Five Fusty Excerpts from Archaic “Nonfiction” Texts

by Julia Elliott

Eons ago in grad school, I spent obscene amounts of time reading Medieval and Renaissance lit, writing obscure essays on gender politics: women as angelic air bodies in the erotic poetry of John Donne, monstrous pregnancies in Jacobean drama, the serpentine “nether parts” of Sin in Paradise Lost. During my scholarly period (I’m now a fiction writer), I read a slew secondary texts on theology, monsters, witchcraft, medicine, madness, anatomy theaters, gynecology, obstetrics, and other riveting subjects.

Many of these fusty old books, including the medical texts, blur the boundaries between realism and fabulism, science and fiction, Earth and Heaven and Hell. In Bald’s Leechbook (9th Century), you can find cough syrup recipes along with ingredients for salves that ward off “nocturnal goblin visitors.”

Here are five fascinating samples from archaic “non-fiction” texts, the originals of which would’ve been bound in goatskin, shaved calfskin, or maybe even “uterine vellum” (parchment made from the silky hides of stillborn animals).

The Book of Rota, 13th Century

The Trotula, a three-volume 12th century Latin text on women’s health, derives from the name of Trota of Salerno, a real physician who supposedly wrote medical texts. In Medieval Europe, “Trotula” personified female gynecological and obstetric knowledge, and several Middle English works claim to be translations of the great Trota’s original words. This excerpt from The Book of Rota explains how to determine whether infertility is the man or the woman’s fault:

Take a lytyll earthen pott newe and put therin the mans uryn and cast therto an handfull of bran and stere it fast with a sticke about and take another newe erthen pott and put therin the womans uryne and put bran therto and ster it as the other, and let it stande so nine days or ten and loke than in whether pott that yow fynde wormes in. Ther ys the defaute that is baren, be yt the man or the woman, for the baren wyll be full of wormes. The vessel that the baren uryn is in wyll stynke.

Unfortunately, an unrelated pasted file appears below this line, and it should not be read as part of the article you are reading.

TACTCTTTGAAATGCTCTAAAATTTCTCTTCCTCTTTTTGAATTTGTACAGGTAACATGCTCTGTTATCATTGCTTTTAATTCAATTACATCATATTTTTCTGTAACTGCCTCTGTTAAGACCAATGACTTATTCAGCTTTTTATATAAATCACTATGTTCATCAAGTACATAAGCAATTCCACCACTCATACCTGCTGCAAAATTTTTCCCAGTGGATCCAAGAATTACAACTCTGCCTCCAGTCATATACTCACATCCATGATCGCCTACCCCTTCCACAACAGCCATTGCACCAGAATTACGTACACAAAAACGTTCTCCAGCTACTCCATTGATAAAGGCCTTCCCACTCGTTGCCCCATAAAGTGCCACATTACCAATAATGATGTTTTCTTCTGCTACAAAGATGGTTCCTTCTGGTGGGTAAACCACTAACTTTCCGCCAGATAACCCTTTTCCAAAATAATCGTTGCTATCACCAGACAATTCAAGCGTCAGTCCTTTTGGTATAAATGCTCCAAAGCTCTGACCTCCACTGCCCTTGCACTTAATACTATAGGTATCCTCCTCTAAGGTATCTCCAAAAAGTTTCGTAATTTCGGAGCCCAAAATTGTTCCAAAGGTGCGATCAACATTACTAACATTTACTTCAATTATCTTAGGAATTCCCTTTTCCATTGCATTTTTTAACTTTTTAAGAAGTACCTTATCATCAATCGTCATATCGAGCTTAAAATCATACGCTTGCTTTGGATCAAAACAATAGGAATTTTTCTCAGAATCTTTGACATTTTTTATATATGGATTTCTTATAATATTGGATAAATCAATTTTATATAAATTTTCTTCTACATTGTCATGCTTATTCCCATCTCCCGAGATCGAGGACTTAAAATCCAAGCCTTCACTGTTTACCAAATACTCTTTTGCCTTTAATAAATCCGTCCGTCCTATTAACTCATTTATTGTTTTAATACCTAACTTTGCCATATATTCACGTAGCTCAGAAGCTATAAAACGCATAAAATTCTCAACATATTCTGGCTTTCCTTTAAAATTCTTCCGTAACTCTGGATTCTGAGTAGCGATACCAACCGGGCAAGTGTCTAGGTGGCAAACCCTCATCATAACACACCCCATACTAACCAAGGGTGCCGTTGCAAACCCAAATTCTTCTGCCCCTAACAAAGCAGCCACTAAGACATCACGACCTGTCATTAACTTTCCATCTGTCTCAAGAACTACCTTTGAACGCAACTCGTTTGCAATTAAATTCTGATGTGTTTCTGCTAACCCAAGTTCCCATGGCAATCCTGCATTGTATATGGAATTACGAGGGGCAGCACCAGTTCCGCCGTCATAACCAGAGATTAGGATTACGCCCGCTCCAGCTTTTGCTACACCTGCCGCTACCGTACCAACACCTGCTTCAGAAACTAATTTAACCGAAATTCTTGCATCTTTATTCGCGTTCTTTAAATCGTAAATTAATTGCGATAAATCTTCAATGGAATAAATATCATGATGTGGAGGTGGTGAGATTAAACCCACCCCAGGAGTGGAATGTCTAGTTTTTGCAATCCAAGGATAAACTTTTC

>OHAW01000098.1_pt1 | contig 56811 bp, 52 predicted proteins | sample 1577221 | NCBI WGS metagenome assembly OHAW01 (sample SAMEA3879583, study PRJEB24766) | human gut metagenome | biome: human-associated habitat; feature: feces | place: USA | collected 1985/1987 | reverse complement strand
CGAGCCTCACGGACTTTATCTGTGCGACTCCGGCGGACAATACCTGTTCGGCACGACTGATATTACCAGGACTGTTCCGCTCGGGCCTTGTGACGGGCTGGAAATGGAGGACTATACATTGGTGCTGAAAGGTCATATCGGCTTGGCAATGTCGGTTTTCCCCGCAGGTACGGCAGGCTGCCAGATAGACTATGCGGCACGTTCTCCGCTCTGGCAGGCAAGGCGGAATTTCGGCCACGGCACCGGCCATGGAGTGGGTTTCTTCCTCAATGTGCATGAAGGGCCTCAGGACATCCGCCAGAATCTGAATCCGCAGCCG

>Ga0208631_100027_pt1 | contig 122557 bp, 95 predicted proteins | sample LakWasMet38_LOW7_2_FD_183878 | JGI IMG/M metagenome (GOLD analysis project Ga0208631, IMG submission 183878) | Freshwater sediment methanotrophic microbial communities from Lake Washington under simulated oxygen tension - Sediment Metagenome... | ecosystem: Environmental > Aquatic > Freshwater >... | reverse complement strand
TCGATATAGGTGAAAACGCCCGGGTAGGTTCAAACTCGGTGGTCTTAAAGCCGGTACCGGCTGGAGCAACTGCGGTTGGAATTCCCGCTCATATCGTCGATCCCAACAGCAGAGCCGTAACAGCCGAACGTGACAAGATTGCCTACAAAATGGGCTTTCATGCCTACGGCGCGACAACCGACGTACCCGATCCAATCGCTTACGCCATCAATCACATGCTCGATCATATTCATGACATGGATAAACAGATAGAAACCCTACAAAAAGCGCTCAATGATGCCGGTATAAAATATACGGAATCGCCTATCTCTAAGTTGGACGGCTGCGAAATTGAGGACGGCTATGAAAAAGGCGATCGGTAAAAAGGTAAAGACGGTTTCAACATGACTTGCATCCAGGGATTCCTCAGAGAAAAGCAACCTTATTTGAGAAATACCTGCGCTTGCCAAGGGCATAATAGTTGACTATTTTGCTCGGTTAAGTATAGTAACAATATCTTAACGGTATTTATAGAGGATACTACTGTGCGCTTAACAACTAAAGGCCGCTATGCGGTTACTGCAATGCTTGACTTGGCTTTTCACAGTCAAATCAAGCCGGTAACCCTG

“Treatise on the Angels,” Summa Theologica, Thomas Aquinas, 1265–1274

Thomas Aquinas, a Dominican friar and scholastic theologian, reputedly levitated during rap sessions with the Virgin Mary. His three-volume Latin tome covers theological subjects with the mind-numbing thoroughness of a legal document. Although he didn’t calculate the number of angels that “can dance on the head of a pin,” he came close in his “Treatise on the Angels,” which discusses all things angelic, from the way spiritual creatures sport air-bodies when hanging out on Earth to the way they chat with each other via telepathy. Aquinas also gives us the dirt on angelic sin and demons. In this English translation of “Reply to Objection 6” or “Whether the angels exercise functions of life in the bodies assumed,” he answers the burning question: can an incubus knock up a mortal woman?

Still if some are occasionally begotten from demons, it is not from the seed of such demons, nor from their assumed bodies, but from the seed of men taken for the purpose; as when the demon assumes first the form of a woman, and afterwards of a man; just as they take the seed of other things for other generating purposes . . . , so that the person born is not the child of a demon, but of a man.

Venerabilis Agnetis Blannbekin, 13th/14th Century

For visionary writing from the Middle Ages, you can’t beat female mystics, women who hid out in convents and hermitages and received visions from Christ, the Virgin Mary, angels, and the occasional trickster demon. These mystics either wrote their own accounts or described their experiences to scribes. Some of them took the whole nun-as-the-bride-of-Christ thing to heart, eroticizing the spiritual marriage and obsessing over Jesus’s body — fetishizing his foreskin, for example. Catherine of Sienna claimed that when she and Jesus tied the knot, he slipped a ring made from his own circumcised foreskin onto her finger. Bridget of Sweden and Agnes Blannbekin both described the pleasures of eating the “holy prepuce.” Blannbekin dictated her account to an anonymous confessor, and this excerpt is from an English translation of a German version of the original Latin: